At Gartner, much of our coverage of the cloud system infrastructure services market (i.e., Amazon, GoGrid, Joyent, etc.) is an outgrowth of our coverage of the hosting market. Hosting is certainly not the only common use case for cloud, but it is the use case that is driving much of the revenue right now, a high percentage of the providers are hosters, and most of the offerings lean heavily in this direction.
This leads to some interesting phenomenons, like the inquiries where the client begins with, “I’m considering using Amazon, IBM, or Rackspace…” That’s the result of customers thinking about the trade-offs between different types of solutions, not just vendors. Also, ultimately, customers buy solutions to business needs, not technology.
Customers say things like, “I’ve got an e-commerce website that uses the following list of technologies. I get a lot more traffic around Mother’s Day and Christmas. Also, I run marketing campaigns, but I’m never sure how much additional traffic an advertisement will drive to my site.”
If you’re currently soaking in the cloud hype, you might quickly jump on that to say, “A perfect case for cloud!” and it could be, but then you get into other questions. Is maximum cost savings the most important budgetary aspect, or is predictability of the bill more important? When he has traffic spikes, are they gradual, giving him hours (or even days) to build up the necessary capacity, or are they sudden, requiring provisioning in close to real time as possible? Does he understand how to architect the infrastructure (and app!) to scale, or does he need help? Does his application scale horizontally or vertically? Does he want to do capacity planning himself, or does he want someone else to take care of it? (Capacity planning equals budget planning, so it’s rarely an, “eh, because we can scale quickly, it doesn’t matter.”) Does he have a good change management process, or does he want a provider to shepherd that for him? Does he need to be PCI compliant, and if so, how does he plan to achieve that? How much systems management does he want to do himself, and to what degree does he have automation tools, or want to use provider-supplied automation? And so on.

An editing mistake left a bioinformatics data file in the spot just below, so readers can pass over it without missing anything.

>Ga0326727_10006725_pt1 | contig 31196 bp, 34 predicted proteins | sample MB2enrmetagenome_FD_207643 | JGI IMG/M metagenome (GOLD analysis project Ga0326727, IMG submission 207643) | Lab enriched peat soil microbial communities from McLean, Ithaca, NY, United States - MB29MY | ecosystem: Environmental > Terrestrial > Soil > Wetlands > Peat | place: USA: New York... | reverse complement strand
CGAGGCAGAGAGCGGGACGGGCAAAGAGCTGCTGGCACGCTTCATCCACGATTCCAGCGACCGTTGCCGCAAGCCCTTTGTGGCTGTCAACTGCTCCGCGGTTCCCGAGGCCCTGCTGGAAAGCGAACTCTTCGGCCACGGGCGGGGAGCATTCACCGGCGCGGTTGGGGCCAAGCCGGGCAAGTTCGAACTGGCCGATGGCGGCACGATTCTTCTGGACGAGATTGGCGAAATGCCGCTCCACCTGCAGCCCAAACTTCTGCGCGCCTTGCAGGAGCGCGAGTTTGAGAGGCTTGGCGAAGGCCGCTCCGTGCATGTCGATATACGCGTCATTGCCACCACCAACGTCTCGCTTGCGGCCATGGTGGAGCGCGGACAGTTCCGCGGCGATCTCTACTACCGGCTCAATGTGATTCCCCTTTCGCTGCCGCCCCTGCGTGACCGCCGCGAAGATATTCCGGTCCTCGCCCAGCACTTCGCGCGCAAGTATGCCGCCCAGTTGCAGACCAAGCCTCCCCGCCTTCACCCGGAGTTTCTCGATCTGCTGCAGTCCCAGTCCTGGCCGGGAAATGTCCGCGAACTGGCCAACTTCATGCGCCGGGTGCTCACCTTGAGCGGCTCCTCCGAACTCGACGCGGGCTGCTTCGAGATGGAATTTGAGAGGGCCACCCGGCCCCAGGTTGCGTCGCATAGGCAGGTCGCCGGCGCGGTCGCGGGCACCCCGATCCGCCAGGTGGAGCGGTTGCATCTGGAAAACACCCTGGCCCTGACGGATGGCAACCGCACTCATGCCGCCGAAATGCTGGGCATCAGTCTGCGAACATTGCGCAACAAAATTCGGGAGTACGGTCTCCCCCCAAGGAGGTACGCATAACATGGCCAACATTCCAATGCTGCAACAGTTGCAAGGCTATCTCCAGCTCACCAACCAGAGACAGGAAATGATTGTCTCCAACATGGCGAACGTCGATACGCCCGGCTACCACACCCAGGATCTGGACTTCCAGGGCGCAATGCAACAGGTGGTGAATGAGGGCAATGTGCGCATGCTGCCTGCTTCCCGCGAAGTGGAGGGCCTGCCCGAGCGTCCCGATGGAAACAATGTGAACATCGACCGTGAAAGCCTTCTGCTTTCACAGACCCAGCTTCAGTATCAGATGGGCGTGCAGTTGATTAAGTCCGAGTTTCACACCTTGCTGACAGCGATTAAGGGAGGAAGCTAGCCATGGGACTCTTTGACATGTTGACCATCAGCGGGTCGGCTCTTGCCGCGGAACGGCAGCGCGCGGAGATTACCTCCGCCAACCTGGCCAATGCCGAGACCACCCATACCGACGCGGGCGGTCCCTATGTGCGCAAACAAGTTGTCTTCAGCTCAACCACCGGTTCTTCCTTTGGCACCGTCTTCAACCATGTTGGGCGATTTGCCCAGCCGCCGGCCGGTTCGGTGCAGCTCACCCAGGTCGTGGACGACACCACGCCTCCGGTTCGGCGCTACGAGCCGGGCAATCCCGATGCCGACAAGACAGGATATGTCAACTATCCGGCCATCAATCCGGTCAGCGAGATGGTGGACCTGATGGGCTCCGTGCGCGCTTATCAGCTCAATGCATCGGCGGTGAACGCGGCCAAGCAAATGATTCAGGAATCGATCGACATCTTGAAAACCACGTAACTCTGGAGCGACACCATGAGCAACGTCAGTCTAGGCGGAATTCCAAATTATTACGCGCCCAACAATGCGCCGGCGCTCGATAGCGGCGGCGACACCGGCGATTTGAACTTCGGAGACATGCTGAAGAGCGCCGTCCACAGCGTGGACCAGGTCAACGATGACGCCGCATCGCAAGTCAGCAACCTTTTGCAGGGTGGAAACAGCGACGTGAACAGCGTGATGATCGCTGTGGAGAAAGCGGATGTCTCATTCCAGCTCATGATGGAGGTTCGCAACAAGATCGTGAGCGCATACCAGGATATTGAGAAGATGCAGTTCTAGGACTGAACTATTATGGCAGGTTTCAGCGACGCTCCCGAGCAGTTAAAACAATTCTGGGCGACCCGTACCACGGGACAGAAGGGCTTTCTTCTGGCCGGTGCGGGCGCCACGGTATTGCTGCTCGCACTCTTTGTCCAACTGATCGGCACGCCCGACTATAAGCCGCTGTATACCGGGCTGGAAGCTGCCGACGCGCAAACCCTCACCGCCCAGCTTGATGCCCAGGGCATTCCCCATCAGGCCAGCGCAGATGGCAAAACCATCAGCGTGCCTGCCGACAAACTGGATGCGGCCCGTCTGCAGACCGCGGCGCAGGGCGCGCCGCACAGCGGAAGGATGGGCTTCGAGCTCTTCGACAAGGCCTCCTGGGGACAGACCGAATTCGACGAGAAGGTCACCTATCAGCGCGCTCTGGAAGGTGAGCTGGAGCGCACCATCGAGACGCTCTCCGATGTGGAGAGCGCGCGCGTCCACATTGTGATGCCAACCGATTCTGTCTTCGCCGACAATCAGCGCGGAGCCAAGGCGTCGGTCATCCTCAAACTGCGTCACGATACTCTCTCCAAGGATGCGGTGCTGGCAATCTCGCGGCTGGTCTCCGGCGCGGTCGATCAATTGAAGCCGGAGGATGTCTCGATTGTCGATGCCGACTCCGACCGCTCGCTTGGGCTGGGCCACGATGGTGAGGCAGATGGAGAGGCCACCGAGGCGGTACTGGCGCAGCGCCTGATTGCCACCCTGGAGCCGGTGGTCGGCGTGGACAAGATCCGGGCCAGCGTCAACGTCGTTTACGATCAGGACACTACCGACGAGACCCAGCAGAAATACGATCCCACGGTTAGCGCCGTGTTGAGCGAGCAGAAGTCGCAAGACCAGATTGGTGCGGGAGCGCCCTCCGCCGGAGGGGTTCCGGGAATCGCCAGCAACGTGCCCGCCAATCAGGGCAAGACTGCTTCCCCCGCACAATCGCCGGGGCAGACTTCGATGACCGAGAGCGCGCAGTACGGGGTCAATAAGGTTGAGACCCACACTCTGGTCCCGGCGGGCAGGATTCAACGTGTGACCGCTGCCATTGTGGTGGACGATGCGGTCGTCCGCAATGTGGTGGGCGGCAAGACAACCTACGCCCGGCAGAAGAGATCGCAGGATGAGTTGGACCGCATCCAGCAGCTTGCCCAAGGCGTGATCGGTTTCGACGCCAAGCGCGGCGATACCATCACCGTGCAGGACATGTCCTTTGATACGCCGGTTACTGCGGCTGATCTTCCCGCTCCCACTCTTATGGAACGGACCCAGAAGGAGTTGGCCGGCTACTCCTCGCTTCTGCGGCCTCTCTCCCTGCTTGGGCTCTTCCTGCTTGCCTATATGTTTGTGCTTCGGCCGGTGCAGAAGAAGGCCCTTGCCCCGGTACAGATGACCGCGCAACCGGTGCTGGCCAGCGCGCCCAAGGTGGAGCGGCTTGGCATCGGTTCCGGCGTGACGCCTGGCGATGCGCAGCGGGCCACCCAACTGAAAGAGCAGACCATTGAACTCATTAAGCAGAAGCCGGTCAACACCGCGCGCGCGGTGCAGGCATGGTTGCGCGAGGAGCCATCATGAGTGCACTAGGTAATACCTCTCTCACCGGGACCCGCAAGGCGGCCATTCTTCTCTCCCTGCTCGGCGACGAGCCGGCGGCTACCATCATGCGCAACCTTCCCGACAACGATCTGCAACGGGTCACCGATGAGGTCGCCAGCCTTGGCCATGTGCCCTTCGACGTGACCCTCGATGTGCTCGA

That’s just one of the use cases for cloud compute as a service. Similar sets of questions exist in each of the other use cases where cloud is a possible solution. It’s definitely not as simple as “more efficient utilization of infrastructure equals Win”.
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